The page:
Last week I promised to assess the final legislation to deal with the “debt ceiling” crisis. The bill, knows as the Budget Control Act of 2011, is a joke. It allows the country to borrow another $2 trillion right away until early 2013. Because congress won’t formally deal with the debt issue again until after the 2012 election, Obama will find it much easier to win re-election than would have been the case if congress was debating the debt ceiling during the election campaign. Handing Obama a free pass until after the 2012 election was a major political blunder for the Republicans. Truth be known, delaying congressional debate on the debt issues was probably the only thing that Obama cared about in this entire debacle. For sure it was the only thing he understood.
The debt deal calls for $2.4 trillion in cuts over the next ten years. That’s $240 billion a year; a drop in the bucket compared to the $400 billion in annual spending that would have had to be cut to avoid downgrading of US debt. In the opinion of this economist, annual spending should ideally have been cut $600 billion each and every year for the next ten years if the government was to achieve spending at a sustainable 20% of GDP.
Of course, most of the cuts are back-loaded; to happen in the last five years of the plan. That’s plenty of time for Barack Obama and other politicians currently in office to depart, allowing new politicians to default on a budget deal that they didn’t vote on. Americans are also being asked to trust a committee of twelve congressional representatives to determine how $1.5 trillion of the announced 2.4 trillion will be cut. We’ve been through this before; does anybody remember the National Commission on Fiscal Responsibility and Reform? That commission came up with real recommendations for cutting spending in January of 2011. Why, then, do we need the gang of 12 to re-examine this? I’ll tell you why….delay, delay, and delay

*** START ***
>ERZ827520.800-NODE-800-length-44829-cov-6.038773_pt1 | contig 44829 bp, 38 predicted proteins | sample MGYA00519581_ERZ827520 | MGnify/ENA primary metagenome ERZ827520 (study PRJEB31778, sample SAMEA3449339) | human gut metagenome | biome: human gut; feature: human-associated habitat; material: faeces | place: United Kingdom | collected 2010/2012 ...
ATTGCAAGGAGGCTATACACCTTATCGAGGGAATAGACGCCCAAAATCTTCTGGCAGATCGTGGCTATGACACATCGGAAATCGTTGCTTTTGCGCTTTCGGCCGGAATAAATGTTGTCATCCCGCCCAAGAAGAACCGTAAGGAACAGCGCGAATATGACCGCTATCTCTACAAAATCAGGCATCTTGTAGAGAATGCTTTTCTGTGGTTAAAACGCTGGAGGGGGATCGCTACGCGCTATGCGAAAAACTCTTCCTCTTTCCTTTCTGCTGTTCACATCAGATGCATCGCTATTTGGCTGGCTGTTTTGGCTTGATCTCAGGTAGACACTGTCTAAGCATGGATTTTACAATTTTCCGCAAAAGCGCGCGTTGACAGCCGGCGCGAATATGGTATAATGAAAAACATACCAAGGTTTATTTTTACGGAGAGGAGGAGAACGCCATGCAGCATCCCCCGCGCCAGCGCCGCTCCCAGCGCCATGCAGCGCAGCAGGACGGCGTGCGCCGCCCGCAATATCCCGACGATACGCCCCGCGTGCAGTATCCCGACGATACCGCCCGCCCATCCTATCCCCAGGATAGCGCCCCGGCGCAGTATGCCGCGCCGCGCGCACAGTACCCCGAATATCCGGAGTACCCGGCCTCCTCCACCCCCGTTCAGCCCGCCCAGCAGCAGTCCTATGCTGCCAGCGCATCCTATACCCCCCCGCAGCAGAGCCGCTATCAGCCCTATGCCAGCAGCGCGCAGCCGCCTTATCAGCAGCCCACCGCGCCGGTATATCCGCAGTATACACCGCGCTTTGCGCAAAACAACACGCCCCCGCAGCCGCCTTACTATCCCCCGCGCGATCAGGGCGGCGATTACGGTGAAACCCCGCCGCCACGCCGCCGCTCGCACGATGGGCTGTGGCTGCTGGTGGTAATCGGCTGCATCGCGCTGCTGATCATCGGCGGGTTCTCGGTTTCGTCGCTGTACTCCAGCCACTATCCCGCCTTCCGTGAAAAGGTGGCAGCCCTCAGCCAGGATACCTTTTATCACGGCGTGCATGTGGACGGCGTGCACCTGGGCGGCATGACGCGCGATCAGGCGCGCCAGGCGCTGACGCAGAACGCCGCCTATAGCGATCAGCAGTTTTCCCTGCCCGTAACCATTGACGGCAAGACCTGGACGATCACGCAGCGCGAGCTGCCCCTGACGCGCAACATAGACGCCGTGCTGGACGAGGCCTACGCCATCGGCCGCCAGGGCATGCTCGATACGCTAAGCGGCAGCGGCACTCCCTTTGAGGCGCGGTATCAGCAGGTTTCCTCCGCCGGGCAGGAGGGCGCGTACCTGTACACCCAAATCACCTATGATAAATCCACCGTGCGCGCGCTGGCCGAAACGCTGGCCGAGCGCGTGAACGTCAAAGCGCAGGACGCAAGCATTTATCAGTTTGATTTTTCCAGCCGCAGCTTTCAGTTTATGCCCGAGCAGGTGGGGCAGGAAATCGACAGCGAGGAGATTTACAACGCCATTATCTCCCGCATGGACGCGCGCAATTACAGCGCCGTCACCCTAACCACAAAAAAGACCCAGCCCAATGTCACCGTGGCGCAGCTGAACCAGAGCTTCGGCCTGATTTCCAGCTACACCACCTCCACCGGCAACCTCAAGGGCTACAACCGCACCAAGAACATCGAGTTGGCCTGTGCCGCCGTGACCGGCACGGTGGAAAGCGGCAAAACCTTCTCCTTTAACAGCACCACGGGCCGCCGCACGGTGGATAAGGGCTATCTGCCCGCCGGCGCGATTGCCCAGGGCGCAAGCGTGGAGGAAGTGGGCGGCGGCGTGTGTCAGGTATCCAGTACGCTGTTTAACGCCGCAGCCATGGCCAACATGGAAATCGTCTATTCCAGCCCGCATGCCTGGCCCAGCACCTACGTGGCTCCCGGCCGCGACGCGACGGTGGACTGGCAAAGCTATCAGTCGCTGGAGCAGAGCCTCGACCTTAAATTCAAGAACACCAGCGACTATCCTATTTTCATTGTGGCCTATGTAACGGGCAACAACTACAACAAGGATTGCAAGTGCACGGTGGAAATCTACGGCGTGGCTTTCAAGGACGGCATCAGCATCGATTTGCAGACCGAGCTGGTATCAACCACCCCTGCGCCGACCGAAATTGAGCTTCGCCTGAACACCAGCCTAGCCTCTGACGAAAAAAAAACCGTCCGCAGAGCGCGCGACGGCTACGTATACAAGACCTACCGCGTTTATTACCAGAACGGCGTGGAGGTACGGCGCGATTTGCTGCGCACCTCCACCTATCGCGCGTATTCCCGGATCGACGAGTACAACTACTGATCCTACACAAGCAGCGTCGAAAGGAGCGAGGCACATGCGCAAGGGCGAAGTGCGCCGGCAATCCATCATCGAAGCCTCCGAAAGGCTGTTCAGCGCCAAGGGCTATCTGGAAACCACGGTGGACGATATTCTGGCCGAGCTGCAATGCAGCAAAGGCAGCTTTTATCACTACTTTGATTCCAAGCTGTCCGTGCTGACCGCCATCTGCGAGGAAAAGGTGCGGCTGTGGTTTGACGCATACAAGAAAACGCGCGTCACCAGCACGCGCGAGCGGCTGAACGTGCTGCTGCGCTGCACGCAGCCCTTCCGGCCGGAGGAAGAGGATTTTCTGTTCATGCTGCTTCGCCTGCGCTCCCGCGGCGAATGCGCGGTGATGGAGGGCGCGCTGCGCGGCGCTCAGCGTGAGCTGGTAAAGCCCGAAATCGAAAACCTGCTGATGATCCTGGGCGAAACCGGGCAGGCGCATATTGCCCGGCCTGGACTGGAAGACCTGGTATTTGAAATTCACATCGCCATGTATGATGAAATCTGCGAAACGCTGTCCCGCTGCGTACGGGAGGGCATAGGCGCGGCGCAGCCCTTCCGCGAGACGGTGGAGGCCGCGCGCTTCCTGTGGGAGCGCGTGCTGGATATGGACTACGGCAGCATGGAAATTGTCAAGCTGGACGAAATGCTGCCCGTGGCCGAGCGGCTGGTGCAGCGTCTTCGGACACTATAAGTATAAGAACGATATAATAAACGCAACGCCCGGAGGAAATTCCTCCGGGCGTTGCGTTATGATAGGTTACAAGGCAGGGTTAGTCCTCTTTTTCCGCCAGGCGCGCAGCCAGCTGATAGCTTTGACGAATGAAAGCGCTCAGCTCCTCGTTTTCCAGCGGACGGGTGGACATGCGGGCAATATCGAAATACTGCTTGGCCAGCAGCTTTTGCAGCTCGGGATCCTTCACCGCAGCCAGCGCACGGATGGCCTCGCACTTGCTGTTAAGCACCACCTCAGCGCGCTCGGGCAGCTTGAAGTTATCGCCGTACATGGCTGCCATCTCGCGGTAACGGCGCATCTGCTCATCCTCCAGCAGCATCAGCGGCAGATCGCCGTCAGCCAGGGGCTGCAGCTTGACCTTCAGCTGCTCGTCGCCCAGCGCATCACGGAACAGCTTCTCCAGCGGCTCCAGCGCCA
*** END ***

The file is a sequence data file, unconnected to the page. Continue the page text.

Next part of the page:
In a July 14th press release, Standard & Poor’s stated: “If Congress and the Administration reach an agreement of about $4 trillion, and if we…conclude that such an agreement would be enacted and maintained throughout the decade, we could…affirm the ‘AAA’ long-term rating and A-1+ short-term ratings on the U.S. ”
Having been bullied by Barney Frank and various congressmen to inflate the grading on real estate junk debt several years ago, and despite jawboning and argumentative posturing of the Obama administration over the past two days, Standard and Poors finally decided to come clean by downgrading US bonds on Friday evening after the markets closed. Obviously S&P felt that the magnitude of the proposed spending cuts were too low and that the Federal Government could not be counted on to “enact and maintain” the cuts.
Nothing has changed much, and nothing will change for the better until we elect more senators and representatives who are to tell the American people the truth; namely that we’ve over-promised, there will never be enough money to fund medicare, and it is time to balance the federal budget.